The FBI’s top cyber official called Russia a “formidable foe” in an oversight hearing Tuesday by the House Judiciary Committee.
“We have an absolute strategic warning that Russia plans to hit us. We will do our best among our interagency partners to provide more real-time updates as we already have for specific sectors,” Bryan Vorndran, assistant director at the FBI’s cyber division, testified to the committee.
He told lawmakers that although the FBI was limited in the tactical warnings it could provide to industry, in the past three weeks, the bureau has been “in the ballpark” in providing timely information.
Vorndran confirmed recent White House reports of increased Russian scanning of critical infrastructure, a precursor to any actual hacking activity.
In light of the Russian threat, Republicans expressed concerns with the Justice Department’s release in September of high-profile Russian hacker Aleksei Burkov. Vorndran said he didn’t have knowledge about why Burkov, who was investigated by the Secret Service and not the FBI, was released.
“But you’re the cyber man … you’re the key guy,” said ranking member Rep. Jim Jordan, R-Ohio. “You’re the guy the administration sent here today to talk about cyber in light of the fact that last week President Biden said the threat from Russia was imminent.” Vorndran said he was in no position to comment on the case.
Lawmakers expressed broader concerns about the FBI’s approach to balancing the need to help victims with taking down hackers. A separate Senate Homeland Security Committee investigation recently chided the agency for prioritizing investigations over victims, including withholding a decryption key from victims of a major hack on software management firm Kaseya over the summer.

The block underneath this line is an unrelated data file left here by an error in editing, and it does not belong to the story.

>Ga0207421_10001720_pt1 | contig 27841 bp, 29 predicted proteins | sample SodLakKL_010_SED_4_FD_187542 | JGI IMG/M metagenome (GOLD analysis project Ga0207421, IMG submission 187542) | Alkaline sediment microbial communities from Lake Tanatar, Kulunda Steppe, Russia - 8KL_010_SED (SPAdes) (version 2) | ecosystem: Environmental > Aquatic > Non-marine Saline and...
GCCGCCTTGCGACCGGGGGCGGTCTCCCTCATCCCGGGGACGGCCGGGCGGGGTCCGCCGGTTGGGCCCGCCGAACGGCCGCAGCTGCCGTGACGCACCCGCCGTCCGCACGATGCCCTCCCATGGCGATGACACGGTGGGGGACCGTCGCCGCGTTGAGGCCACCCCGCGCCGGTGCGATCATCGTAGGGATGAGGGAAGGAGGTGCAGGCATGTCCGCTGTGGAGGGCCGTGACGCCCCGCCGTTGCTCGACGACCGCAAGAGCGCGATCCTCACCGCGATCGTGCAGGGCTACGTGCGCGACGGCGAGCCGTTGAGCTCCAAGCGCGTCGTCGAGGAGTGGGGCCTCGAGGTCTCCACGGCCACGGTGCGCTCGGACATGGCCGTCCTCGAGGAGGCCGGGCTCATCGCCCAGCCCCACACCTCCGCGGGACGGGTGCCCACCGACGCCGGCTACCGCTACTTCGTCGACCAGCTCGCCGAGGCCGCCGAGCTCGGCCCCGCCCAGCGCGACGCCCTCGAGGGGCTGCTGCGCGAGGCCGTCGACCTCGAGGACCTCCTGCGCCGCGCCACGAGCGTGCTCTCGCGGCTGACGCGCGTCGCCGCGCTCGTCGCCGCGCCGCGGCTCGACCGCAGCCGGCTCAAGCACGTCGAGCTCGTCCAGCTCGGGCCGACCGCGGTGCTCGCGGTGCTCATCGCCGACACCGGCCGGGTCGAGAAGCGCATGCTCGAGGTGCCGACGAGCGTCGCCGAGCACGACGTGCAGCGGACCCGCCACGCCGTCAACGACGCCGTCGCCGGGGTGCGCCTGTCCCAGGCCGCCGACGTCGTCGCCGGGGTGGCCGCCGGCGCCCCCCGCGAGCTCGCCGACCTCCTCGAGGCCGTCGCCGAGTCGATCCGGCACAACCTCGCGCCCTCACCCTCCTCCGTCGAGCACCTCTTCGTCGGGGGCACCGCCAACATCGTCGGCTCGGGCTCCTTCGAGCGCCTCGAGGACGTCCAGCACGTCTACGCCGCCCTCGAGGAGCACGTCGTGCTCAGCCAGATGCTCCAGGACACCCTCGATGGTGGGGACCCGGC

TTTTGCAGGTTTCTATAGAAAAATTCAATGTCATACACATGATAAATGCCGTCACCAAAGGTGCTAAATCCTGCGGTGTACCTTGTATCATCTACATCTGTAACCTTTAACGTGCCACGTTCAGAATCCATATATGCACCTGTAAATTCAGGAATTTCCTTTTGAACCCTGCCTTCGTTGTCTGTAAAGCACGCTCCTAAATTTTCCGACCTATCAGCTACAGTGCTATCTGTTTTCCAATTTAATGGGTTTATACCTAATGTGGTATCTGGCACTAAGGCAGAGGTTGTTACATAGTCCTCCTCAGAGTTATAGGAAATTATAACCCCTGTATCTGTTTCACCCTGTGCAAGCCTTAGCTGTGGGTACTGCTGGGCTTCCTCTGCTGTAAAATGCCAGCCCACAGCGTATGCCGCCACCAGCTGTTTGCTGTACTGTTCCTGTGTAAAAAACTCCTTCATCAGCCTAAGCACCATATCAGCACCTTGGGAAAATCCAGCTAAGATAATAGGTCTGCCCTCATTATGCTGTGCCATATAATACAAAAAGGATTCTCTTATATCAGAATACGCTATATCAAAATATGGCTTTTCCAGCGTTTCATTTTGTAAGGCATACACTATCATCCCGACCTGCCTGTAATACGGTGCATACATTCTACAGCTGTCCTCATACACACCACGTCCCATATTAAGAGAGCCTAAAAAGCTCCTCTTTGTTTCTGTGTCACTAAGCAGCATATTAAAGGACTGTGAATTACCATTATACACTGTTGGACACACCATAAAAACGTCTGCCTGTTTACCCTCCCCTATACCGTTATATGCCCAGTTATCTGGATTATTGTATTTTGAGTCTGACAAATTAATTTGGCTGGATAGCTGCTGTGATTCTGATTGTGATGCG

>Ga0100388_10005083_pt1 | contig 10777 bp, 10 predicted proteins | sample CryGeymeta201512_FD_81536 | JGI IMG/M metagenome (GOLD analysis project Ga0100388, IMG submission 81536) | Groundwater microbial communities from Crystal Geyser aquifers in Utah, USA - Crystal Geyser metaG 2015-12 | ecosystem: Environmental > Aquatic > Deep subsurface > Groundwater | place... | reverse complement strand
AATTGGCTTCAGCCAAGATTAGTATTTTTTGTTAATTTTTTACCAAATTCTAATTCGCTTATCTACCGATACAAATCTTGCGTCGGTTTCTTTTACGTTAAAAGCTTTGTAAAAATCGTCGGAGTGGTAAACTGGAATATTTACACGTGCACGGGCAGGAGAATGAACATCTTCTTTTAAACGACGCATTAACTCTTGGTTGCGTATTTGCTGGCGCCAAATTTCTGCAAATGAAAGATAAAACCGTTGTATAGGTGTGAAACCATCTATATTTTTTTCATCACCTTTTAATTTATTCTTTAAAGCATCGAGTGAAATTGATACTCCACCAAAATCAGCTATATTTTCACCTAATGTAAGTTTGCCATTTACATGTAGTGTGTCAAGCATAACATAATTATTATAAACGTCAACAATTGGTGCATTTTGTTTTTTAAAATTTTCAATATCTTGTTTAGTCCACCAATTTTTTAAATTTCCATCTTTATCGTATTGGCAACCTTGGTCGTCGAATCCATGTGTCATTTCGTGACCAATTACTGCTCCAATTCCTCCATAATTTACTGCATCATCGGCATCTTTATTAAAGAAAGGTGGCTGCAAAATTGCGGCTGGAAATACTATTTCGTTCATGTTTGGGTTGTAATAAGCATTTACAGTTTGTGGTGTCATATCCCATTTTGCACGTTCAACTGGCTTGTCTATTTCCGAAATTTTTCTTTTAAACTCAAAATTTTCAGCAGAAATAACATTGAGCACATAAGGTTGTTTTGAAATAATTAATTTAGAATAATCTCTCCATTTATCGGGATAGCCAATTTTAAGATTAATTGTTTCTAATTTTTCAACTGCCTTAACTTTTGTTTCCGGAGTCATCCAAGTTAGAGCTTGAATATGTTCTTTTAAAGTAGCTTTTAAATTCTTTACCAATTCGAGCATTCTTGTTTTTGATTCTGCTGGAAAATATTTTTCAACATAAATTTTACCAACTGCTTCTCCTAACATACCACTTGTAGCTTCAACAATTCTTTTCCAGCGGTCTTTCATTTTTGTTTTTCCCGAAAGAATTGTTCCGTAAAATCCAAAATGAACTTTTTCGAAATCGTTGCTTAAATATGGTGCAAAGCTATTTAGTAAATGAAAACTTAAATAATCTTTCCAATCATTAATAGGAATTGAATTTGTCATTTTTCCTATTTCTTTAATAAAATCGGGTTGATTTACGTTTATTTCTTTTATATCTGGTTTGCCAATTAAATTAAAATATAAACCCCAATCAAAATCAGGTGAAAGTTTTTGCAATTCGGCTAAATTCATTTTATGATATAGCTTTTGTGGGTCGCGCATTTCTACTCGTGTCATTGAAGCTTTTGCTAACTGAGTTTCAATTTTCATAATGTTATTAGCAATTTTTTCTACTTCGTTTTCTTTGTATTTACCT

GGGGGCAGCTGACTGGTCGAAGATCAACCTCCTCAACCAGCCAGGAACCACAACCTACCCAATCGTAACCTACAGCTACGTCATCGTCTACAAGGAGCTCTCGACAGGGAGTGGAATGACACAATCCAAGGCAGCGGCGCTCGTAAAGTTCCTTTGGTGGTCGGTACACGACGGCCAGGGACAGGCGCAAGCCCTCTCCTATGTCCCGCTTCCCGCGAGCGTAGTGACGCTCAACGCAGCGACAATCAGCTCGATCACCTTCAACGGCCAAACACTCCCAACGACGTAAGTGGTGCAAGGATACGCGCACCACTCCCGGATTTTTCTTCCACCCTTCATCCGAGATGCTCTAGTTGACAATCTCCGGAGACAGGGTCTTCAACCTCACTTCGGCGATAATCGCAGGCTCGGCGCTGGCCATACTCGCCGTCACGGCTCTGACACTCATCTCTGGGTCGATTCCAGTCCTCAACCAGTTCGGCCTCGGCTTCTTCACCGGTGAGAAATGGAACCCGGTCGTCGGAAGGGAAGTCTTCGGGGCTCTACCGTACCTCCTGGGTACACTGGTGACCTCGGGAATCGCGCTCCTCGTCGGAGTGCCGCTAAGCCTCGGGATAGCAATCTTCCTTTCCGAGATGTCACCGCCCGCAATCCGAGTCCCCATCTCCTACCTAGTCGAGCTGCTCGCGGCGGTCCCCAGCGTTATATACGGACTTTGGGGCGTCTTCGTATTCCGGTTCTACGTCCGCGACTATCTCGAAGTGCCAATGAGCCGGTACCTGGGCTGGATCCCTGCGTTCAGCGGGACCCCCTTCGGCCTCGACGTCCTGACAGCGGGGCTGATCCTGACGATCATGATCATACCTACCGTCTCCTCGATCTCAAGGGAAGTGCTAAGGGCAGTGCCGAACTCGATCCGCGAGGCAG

Vorndran defended the practice, saying that the FBI needed to not only weigh the value of withholding the key in order to pursue an investigation but also simultaneously test the key for any potential downstream effects.
He praised Congress’ recent passage of a mandatory cyber incident reporting law. Justice Department officials initially expressed concerns that the bill would hinder the FBI from receiving reports the same time as the Department of Homeland Security’s cybersecurity agency.
When asked by Rep. Joe Neguse, D-Colo., what kind of additional legislation would be useful to the FBI, Vorndran pointed to new legal tools including organized crime and racketeering charges for cybercrimes, enhanced punishments for attacks on critical infrastructure and making it illegal to sell infrastructure to botnet operators.
Not included, however, was outlawing ransomware payments. When asked by Rep. Chabot, R-Ohio, if he thought a federal ban on payments to ransomware gangs would make attacks less lucrative, Vorndran shared agency concerns that it could create a new ransom opportunity for hackers.
“If you make the paying of ransoms illegal, you’re creating a third extortion. Which means if a company chooses to pay and has now broken the law then a cyber adversary now has the ability to hold them accountable for that in the public’s eye and threaten them with an even higher extortion,” he said
The FBI’s starring role in a longstanding fight between the Justice Department and the tech industry over encryption also got a quick spotlight.
Rep. Zoe Lofgren, D-Calif., asked the top official to “square” the FBI’s longstanding insistence for a backdoor to encrypted services with the recent emphasis by cybersecurity officials on the importance of encryption. Vorndran responded that the FBI “needs the ability to get data pursuant to a warrant.”
He gave a clearer answer when Lofgren asked if he agreed with some security experts that the operability requirements in the European Union’s new data interoperability rule could potentially create vulnerabilities that undermine encryption.
“Yes ma’am,” he said.
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